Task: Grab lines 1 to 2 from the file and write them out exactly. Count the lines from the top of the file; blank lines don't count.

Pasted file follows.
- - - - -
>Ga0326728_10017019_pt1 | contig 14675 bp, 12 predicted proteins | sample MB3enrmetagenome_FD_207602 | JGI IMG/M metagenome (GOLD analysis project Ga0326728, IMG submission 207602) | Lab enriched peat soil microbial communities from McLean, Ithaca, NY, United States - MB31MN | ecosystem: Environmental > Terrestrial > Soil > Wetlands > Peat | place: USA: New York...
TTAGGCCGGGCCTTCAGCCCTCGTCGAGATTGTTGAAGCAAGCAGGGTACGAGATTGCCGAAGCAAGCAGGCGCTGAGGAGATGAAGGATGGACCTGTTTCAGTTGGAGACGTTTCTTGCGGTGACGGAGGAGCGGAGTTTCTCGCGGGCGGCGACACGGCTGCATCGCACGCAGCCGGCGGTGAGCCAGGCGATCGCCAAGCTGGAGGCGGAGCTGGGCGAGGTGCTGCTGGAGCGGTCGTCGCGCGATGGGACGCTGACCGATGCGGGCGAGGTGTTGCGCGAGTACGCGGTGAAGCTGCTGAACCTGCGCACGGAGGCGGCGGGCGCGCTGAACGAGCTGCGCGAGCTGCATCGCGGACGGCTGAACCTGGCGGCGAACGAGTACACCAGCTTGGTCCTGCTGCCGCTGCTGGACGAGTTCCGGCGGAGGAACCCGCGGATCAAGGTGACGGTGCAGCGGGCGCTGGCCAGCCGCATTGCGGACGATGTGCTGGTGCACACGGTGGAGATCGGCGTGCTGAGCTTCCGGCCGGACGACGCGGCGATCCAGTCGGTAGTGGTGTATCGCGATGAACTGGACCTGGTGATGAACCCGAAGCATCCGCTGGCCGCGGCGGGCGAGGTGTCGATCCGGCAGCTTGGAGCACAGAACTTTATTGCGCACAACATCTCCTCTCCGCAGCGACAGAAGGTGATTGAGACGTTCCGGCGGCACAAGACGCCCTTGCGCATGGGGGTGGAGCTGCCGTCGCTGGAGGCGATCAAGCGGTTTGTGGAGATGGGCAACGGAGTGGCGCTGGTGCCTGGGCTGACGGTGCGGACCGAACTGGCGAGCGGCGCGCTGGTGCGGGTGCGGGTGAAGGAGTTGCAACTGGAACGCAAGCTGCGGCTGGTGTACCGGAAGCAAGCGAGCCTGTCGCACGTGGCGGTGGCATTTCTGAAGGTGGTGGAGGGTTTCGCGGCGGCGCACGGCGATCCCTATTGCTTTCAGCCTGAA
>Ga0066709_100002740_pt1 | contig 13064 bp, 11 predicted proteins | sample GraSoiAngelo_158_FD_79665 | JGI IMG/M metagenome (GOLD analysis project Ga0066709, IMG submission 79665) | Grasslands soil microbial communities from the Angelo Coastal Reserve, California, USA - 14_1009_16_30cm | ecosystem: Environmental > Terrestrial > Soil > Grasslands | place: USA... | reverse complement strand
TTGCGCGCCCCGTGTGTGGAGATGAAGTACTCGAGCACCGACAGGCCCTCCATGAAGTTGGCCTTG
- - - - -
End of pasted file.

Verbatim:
>Ga0326728_10017019_pt1 | contig 14675 bp, 12 predicted proteins | sample MB3enrmetagenome_FD_207602 | JGI IMG/M metagenome (GOLD analysis project Ga0326728, IMG submission 207602) | Lab enriched peat soil microbial communities from McLean, Ithaca, NY, United States - MB31MN | ecosystem: Environmental > Terrestrial > Soil > Wetlands > Peat | place: USA: New York...
TTAGGCCGGGCCTTCAGCCCTCGTCGAGATTGTTGAAGCAAGCAGGGTACGAGATTGCCGAAGCAAGCAGGCGCTGAGGAGATGAAGGATGGACCTGTTTCAGTTGGAGACGTTTCTTGCGGTGACGGAGGAGCGGAGTTTCTCGCGGGCGGCGACACGGCTGCATCGCACGCAGCCGGCGGTGAGCCAGGCGATCGCCAAGCTGGAGGCGGAGCTGGGCGAGGTGCTGCTGGAGCGGTCGTCGCGCGATGGGACGCTGACCGATGCGGGCGAGGTGTTGCGCGAGTACGCGGTGAAGCTGCTGAACCTGCGCACGGAGGCGGCGGGCGCGCTGAACGAGCTGCGCGAGCTGCATCGCGGACGGCTGAACCTGGCGGCGAACGAGTACACCAGCTTGGTCCTGCTGCCGCTGCTGGACGAGTTCCGGCGGAGGAACCCGCGGATCAAGGTGACGGTGCAGCGGGCGCTGGCCAGCCGCATTGCGGACGATGTGCTGGTGCACACGGTGGAGATCGGCGTGCTGAGCTTCCGGCCGGACGACGCGGCGATCCAGTCGGTAGTGGTGTATCGCGATGAACTGGACCTGGTGATGAACCCGAAGCATCCGCTGGCCGCGGCGGGCGAGGTGTCGATCCGGCAGCTTGGAGCACAGAACTTTATTGCGCACAACATCTCCTCTCCGCAGCGACAGAAGGTGATTGAGACGTTCCGGCGGCACAAGACGCCCTTGCGCATGGGGGTGGAGCTGCCGTCGCTGGAGGCGATCAAGCGGTTTGTGGAGATGGGCAACGGAGTGGCGCTGGTGCCTGGGCTGACGGTGCGGACCGAACTGGCGAGCGGCGCGCTGGTGCGGGTGCGGGTGAAGGAGTTGCAACTGGAACGCAAGCTGCGGCTGGTGTACCGGAAGCAAGCGAGCCTGTCGCACGTGGCGGTGGCATTTCTGAAGGTGGTGGAGGGTTTCGCGGCGGCGCACGGCGATCCCTATTGCTTTCAGCCTGAA